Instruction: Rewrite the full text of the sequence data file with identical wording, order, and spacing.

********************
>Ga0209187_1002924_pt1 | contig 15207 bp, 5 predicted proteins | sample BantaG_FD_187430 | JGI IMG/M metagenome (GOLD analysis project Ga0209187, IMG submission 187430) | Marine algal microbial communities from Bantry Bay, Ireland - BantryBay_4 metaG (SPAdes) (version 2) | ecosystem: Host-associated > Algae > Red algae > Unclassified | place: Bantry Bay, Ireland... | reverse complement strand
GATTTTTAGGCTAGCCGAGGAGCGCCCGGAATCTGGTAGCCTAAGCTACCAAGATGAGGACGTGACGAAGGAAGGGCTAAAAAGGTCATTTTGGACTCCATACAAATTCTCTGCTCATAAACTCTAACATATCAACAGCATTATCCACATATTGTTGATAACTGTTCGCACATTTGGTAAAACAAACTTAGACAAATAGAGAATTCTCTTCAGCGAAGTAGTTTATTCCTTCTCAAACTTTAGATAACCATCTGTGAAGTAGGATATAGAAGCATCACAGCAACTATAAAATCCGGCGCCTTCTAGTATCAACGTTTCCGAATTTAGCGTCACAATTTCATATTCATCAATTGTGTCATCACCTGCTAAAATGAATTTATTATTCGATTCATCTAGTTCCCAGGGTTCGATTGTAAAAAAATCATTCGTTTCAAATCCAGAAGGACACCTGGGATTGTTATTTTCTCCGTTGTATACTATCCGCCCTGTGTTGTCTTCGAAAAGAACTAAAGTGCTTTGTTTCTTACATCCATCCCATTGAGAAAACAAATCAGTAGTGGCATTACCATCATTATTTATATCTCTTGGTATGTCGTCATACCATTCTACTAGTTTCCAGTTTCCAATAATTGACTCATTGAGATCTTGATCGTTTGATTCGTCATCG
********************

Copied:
>Ga0209187_1002924_pt1 | contig 15207 bp, 5 predicted proteins | sample BantaG_FD_187430 | JGI IMG/M metagenome (GOLD analysis project Ga0209187, IMG submission 187430) | Marine algal microbial communities from Bantry Bay, Ireland - BantryBay_4 metaG (SPAdes) (version 2) | ecosystem: Host-associated > Algae > Red algae > Unclassified | place: Bantry Bay, Ireland... | reverse complement strand
GATTTTTAGGCTAGCCGAGGAGCGCCCGGAATCTGGTAGCCTAAGCTACCAAGATGAGGACGTGACGAAGGAAGGGCTAAAAAGGTCATTTTGGACTCCATACAAATTCTCTGCTCATAAACTCTAACATATCAACAGCATTATCCACATATTGTTGATAACTGTTCGCACATTTGGTAAAACAAACTTAGACAAATAGAGAATTCTCTTCAGCGAAGTAGTTTATTCCTTCTCAAACTTTAGATAACCATCTGTGAAGTAGGATATAGAAGCATCACAGCAACTATAAAATCCGGCGCCTTCTAGTATCAACGTTTCCGAATTTAGCGTCACAATTTCATATTCATCAATTGTGTCATCACCTGCTAAAATGAATTTATTATTCGATTCATCTAGTTCCCAGGGTTCGATTGTAAAAAAATCATTCGTTTCAAATCCAGAAGGACACCTGGGATTGTTATTTTCTCCGTTGTATACTATCCGCCCTGTGTTGTCTTCGAAAAGAACTAAAGTGCTTTGTTTCTTACATCCATCCCATTGAGAAAACAAATCAGTAGTGGCATTACCATCATTATTTATATCTCTTGGTATGTCGTCATACCATTCTACTAGTTTCCAGTTTCCAATAATTGACTCATTGAGATCTTGATCGTTTGATTCGTCATCG